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ADHD in Women

Spouse not interested to understand ADHD

This would be my first time to post!  Hmm - I am in a situation where my husband of 15 years have said he is not interested in understanding ADHD and how it affects our lives.  My son, 8 have recently been diagnosed with ADHD, and as a result I discovered I had ADHD!

I never knew I had it for years (I am 44).  This has proved to be a journey for me - a positive one! 

I am very very sad that my precious husband doesn’t wish to understand or read articles or discuss anything related to ADHD.  For me, it is quite important for him to do so in order to provide support for me as well as my son.

I do not know how I should handle it - I have kept telling him how important for me that he show an effort.  I have even told him to leave, as I felt that my thoughts or feelings were not validated.  It is very hard on me.

Anyway, I am wondering if anyone have experience something like this?

Thank you.


I am so sorry you are going through this.  It is very frustrating when your thoughts and feelings are not validated.  I know how it feels.  Many times when speaking with my husband he misinterprets what I say.  I immediately clarify what I was trying to convey but he still gets upset with me.  He feels that I should always say exactly what I mean.  What I want to say doesn’t always come how the way I want it to.  This leads to many arguments.

My husband has read a bit about ADD but he always thinks I use it as an excuse.  I do love him and will keep trying to work this out.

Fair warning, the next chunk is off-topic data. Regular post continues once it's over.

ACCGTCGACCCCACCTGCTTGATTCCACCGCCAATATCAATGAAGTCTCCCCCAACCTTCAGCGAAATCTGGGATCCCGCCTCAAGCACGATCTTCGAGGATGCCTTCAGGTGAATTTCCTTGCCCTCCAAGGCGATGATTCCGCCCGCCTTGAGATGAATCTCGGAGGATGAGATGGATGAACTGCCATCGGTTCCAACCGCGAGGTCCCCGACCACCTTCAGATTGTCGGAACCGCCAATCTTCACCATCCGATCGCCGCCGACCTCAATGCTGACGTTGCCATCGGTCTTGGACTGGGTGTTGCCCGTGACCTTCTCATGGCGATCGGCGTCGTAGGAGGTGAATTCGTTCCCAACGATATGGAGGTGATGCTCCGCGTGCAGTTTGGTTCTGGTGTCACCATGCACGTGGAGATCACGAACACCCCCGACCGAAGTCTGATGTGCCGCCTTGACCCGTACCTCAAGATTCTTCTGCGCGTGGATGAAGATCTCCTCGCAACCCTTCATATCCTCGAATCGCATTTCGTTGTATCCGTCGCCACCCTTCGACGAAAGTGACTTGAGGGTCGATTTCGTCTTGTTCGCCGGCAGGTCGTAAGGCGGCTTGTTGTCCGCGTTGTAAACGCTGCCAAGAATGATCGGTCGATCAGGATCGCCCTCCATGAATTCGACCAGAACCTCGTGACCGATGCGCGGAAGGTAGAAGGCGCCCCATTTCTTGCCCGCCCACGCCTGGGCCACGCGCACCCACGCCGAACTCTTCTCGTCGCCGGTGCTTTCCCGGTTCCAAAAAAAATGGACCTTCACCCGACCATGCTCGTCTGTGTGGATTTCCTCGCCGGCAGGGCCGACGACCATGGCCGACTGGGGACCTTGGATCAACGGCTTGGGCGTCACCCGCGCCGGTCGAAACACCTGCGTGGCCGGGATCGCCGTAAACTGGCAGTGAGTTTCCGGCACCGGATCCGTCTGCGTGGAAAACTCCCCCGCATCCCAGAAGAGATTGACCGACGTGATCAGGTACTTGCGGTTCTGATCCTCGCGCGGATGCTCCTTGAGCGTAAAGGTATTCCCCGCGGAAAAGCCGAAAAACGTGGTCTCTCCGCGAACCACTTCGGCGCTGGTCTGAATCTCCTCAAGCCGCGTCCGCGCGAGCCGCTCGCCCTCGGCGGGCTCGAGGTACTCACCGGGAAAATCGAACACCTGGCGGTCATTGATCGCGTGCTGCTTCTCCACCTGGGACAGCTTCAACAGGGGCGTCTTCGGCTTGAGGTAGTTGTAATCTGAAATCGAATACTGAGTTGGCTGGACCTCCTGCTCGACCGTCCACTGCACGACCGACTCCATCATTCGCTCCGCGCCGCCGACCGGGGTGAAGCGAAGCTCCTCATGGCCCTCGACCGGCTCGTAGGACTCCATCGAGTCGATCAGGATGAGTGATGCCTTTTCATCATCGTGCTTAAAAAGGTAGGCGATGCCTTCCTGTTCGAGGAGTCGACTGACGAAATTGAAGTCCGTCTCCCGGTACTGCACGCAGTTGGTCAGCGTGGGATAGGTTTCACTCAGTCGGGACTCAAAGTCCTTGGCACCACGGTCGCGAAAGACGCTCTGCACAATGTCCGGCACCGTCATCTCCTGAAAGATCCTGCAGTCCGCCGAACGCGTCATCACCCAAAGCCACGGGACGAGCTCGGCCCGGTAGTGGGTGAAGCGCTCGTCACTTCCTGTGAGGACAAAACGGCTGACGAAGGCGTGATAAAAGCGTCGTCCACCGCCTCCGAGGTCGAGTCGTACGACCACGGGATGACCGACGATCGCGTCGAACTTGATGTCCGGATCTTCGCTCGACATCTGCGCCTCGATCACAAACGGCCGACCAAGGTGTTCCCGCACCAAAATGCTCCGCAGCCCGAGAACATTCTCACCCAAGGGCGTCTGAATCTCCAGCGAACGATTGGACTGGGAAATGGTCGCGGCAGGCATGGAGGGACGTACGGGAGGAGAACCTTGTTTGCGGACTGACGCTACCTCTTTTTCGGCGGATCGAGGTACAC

You refer to your husband as “precious” so you must love him very much and I am sure he has a lot of good qualities.  Did he tell you why he isn’t interested?  Perhaps you can find other ways to make him understand how important this is to you, especially since your son has ADHD. Keep trying. I hope he changes his views on this because it’s very difficult not having your partner’s support.  We need the people that care about us to understand this.

Posted by beth158 on Jan 17, 2014 at 7:51pm

I have been where you are.  My husband never believed mental illness existed.  To him it was an excuse.  We truly love one another and have been married now 17 years.  Everyday I believe he understands and accepts my illness a little more.  The biggest thing I have learned through the years is unless you have suffered with depression, ADD, etc., you will never be able to understand it.  All we can do is educate the people we love slowly, teach them this is who we are, and that we as a team need to support each other even when we may not understand.  smile

Posted by Katt on Jan 17, 2014 at 8:51pm

I am in the same position as you are. My husband think that this is only an excuse for me especially when I forget something, when I do something wrong in his opinion. This became a source of disputes for two of us. Talk does not help, he is convinced that ADD is just the excuse. Do anybody has an advice how to resolve this ?

Posted by alina on Jan 17, 2014 at 9:27pm

I agree with Katt .. . all we can do is educate the people we love slowly . . . .  It can be so hurtful and frustrating for us when people don’t “get” us but I guess it’s frustrating for them too. I am grateful we have this forum to express ourselves and get support from each other.  We have to keep working on ourselves too. Some days are better than others.  I love those days or I should say moments when I’m 100% focused and in the moment cause there are many other times I feel like I’m in a fog.

Thanks for listening.

Posted by beth158 on Jan 17, 2014 at 10:11pm

I dealt with this for years and finally threw my hands in the air and told my husband that he was on his own—I was going to do what I had to do so that I could do better and feel better about myself.